Executive Summary | Modernizing the Organization to Support Data and Analytics
Executive summary for the TDWI Best Practices Report: Modernizing the Organization to Support Data and Analytics
- By Fern Halper, Ph.D.
- June 29, 2022
As organizations strive to compete in a dynamic environment, they are trying to modernize their data and analytics environment to help. This modernization includes implementing new technologies such as scalable cloud platforms and unified approaches. It includes utilizing more advanced analytics such as geospatial analytics and machine learning. It also includes new paradigms such as the data fabric and the data mesh. Moreover, as part of this, modernization may include new organizational constructs such as the data office and new teams such as DataOps, MLOps, and data literacy enablement teams.
This TDWI Best Practices Report provides best practices research about how successful companies are organizing to execute to win with analytics. It focuses on topics including leadership structures, organizational structures, new roles, and new paradigms such as the data mesh. It also examines new technologies and their impact on organizations. Some considerations highlighted in this report include:
Leadership models. Leadership models for modern data and analytics continue to evolve. One model that is gaining traction is the chief data officer (or chief analytics officer or chief data and analytics officer), whose role it is to provide business value to the organization. In the survey for this report, the position was in the early mainstream stage of adoption, although the CDO wasn’t always part of the C-suite. CIOs, CTOs, and others still lead many data and analytics efforts. The results of this study, however, indicate that organizations where the CDO is part of the C-suite are more likely to measure the value from their data and analytics efforts.
Organizational models. This Best Practices Report also examines how businesses are organized to extract the greatest benefit from data and analytics. This includes centralized, hub-and-spoke, and decentralized organizational models. The results of the study indicate that no one model is best for modern analytics—at least not now. The right model for a particular organization will depend on their specific circumstances. The report also explores new paradigms such as the data mesh, which is not yet widely adopted, although many CDOs support the data mesh principles.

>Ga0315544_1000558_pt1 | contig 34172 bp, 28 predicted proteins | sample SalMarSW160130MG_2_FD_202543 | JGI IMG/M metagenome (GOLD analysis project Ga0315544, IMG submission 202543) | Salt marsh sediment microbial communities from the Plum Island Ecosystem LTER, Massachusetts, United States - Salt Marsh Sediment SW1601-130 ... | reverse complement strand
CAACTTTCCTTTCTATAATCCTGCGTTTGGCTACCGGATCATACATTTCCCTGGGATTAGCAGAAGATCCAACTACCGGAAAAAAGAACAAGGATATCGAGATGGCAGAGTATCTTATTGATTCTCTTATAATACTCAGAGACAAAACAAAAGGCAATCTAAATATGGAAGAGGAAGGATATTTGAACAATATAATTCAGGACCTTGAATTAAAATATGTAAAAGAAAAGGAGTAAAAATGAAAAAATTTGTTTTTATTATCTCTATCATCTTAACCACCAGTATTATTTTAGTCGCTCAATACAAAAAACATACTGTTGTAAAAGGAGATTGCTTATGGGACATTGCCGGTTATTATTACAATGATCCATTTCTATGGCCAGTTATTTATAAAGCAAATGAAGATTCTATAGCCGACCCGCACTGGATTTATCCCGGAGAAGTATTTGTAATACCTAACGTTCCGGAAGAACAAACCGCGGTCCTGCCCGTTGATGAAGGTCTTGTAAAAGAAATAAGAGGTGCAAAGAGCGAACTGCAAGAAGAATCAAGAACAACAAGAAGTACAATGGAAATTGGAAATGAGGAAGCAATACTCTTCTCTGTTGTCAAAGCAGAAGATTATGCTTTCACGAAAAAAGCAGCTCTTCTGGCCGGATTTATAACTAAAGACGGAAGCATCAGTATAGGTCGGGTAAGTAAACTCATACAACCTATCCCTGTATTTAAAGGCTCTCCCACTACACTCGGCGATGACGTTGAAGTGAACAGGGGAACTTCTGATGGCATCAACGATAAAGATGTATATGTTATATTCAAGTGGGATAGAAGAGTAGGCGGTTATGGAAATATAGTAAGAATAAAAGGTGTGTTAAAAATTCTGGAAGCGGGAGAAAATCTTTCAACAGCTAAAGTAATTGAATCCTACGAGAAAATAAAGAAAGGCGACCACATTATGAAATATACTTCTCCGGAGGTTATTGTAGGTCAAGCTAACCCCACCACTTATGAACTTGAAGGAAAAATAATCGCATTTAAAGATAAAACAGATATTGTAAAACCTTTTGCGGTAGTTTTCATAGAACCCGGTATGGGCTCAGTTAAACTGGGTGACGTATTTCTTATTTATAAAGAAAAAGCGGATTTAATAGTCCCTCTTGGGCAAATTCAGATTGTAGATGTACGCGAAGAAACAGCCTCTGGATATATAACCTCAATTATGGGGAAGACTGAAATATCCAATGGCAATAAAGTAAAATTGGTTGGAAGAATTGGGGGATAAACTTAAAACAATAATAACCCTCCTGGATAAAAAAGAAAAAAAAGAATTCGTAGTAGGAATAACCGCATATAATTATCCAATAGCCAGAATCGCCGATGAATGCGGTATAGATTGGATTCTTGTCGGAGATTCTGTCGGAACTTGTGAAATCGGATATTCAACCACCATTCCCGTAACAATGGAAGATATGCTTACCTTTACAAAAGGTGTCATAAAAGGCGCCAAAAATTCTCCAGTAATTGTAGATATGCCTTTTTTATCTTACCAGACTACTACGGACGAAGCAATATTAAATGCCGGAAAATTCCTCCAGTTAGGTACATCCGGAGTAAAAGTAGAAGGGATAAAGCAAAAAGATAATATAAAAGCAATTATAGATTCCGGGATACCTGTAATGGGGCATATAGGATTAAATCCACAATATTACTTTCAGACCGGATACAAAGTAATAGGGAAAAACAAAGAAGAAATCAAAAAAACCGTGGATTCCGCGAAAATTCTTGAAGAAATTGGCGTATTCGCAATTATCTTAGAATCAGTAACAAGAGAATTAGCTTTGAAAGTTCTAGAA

New roles. Organizations are already implementing new roles to help them move ahead on their data and analytics journey. These include data engineers, MLOps engineers, data literacy enablement team members, modern data analysts, and even data product managers. These roles might also have their own models. For instance, some DataOps teams are organized as pods. These roles are often part of a data office or a center of excellence. Adoption is typically based on where the organization is on its analytics journey, although organizations should be planning for these roles as part of their modernization strategy because these roles are important.
Enabling technologies. Vendors are offering a range of options to enable modern data and analytics, including cloud platforms and data fabrics, to help establish a unified and trusted data foundation, intuitive GUIs, and augmented and automation features to help make analysts more productive. They are also offering tools to help to deploy and manage advanced analytics in production, and tools such as data catalogs to help different personas understand and utilize data for analytics.
Although it is still early for many new technologies, roles, offices, and other organizational constructs, TDWI research suggests that they can provide a top-line impact to those companies that use them in modernizing their data and analytics environment.
Alation, Carto, Dataiku, Denodo, Qlik, SAP, and Snowflake sponsored the research and writing of this report.
About the Author
Fern Halper, Ph.D., is vice president and senior director of TDWI Research for advanced analytics. She is well known in the analytics community, having been published hundreds of times on data mining and information technology over the past 20 years. Halper is also co-author of several Dummies books on cloud computing and big data. She focuses on advanced analytics, including predictive analytics, text and social media analysis, machine-learning, AI, cognitive computing and big data analytics approaches. She has been a partner at industry analyst firm Hurwitz & Associates and a lead data analyst for Bell Labs. Her Ph.D. is from Texas A&M University. You can reach her by email ([email protected]), on Twitter (twitter.com/fhalper), and on LinkedIn (linkedin.com/in/fbhalper).